Seattle Photo Exhibition Shows Species At Risk

A pod of Southern Resident Killer Whales travels together against the backdrop of the setting sun in the San Juan Islands, Washington. A Mountain Caribou gazes between snow covered trees, one animal of the eleven total individual caribou remaining in the United States. A cryptic Northern Spotted Owl peers out from an old growth forest nest cavity.

Image credit: Chris Huss, Into the Sunset

Each of these regionally iconic species share a common thread: all are listed as threatened or endangered. The stories and images of these and other irreplaceable species are featured in a new, travelling visual art exhibition by the Endangered Species Coalition – Our Vanishing Future: Photographs and Illustrations. Photographer and professional tracker David Moskowitz, in collaboration with ESC, invited the participation of other renown wildlife photographers to present work highlighting significant North American plants and animals. These images, in combination with illustrations by the winners of the 2017 Saving Endangered Species Youth Art Contest were presented at an initial show at Gage Academy of Art in Seattle, WA.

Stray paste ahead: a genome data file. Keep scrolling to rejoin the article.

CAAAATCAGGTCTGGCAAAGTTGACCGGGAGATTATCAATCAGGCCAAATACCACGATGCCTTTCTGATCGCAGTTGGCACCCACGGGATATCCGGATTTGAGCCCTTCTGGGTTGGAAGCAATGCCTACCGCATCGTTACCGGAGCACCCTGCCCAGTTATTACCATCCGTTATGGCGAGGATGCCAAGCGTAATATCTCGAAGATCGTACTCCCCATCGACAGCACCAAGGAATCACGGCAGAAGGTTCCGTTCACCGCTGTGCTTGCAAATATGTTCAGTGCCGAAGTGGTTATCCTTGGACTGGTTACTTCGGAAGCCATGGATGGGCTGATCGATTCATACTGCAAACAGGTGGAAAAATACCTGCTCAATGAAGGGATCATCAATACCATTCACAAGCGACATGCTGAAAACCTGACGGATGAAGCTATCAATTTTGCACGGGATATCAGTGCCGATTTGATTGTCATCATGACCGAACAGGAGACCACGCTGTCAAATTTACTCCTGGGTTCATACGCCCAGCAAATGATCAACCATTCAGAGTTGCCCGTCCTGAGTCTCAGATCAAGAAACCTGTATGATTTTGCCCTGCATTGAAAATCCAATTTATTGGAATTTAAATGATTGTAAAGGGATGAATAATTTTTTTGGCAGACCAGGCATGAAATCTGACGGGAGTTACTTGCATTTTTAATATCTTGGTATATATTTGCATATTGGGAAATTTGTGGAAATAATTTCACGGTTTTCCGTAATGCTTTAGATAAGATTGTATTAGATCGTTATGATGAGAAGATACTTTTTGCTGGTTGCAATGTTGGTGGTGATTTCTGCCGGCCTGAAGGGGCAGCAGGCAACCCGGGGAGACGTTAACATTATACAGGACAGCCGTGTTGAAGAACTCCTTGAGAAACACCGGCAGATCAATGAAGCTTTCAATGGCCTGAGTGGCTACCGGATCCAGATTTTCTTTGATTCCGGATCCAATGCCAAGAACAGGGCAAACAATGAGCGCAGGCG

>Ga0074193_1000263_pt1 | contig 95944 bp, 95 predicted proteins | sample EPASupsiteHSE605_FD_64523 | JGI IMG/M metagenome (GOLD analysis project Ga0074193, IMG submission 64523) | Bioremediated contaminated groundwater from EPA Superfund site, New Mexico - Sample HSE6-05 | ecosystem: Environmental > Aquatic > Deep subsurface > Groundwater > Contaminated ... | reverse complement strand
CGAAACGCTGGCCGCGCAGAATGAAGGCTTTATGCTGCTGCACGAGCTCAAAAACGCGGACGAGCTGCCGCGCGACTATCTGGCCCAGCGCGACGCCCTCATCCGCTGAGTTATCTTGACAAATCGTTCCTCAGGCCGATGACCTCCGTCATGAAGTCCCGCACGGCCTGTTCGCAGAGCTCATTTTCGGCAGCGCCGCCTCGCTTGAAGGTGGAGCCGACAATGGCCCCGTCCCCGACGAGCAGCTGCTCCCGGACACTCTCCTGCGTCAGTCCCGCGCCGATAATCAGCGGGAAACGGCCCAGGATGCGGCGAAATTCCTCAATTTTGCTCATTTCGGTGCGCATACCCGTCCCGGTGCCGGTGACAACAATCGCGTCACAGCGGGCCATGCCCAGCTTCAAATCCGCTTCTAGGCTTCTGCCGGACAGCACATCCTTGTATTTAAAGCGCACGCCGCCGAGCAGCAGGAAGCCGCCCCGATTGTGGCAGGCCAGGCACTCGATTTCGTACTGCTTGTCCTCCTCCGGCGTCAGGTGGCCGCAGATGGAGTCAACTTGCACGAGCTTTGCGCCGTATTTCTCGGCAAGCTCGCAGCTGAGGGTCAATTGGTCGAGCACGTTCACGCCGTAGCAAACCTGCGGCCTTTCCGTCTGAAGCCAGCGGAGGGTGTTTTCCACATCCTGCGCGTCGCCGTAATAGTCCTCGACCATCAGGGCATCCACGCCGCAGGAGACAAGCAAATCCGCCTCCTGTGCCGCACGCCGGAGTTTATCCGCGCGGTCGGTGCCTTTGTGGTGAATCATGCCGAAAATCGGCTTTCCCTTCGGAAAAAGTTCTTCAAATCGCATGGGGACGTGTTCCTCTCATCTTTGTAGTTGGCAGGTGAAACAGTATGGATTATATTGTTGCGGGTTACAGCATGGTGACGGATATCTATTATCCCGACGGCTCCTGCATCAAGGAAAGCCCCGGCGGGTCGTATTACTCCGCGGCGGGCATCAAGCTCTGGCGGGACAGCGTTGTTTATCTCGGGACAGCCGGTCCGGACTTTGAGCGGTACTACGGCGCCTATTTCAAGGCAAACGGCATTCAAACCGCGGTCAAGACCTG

Taking in the photographic work of Thomas D. Mangelsen at the exhibition opening

The show opening featured artist talks by photographer Paul Bannick and Chris Huss. Each artist shared powerful insights about their photographic careers and the power of images to educate and increase awareness of the importance of wildlife conservation.

Photographer Paul Bannick speaks about North American owls at Gage Academy of Art in Seattle, WA

The goal of the exhibition is to raise awareness of the scope of threats facing our best-known animal and plant species in the United States. Artists participating in the show provided statements about these species, educating audiences about their unique habits and encouraging action in support of conservation. Opportunities to take immediate action at the show opening included writing postcards to congressional representatives to demonstrate enduring support for the Endangered Species Act. You can take action by signing our petition in defense of the Act.

Show attendees take action for endangered species

As the show develops, ESC is excited to bring these impactful images to other locations and to engage new audiences in conservation issues and actions. For additional information about the species highlighted in the exhibition, visit our Vanishing campaign.



2017 Saving Endangered Species Youth Art Contest

Wildlife Photographers featured in Our Vanishing Future: Photographs and Illustrations

April Bencze

Paul Bannick

Kerri Farley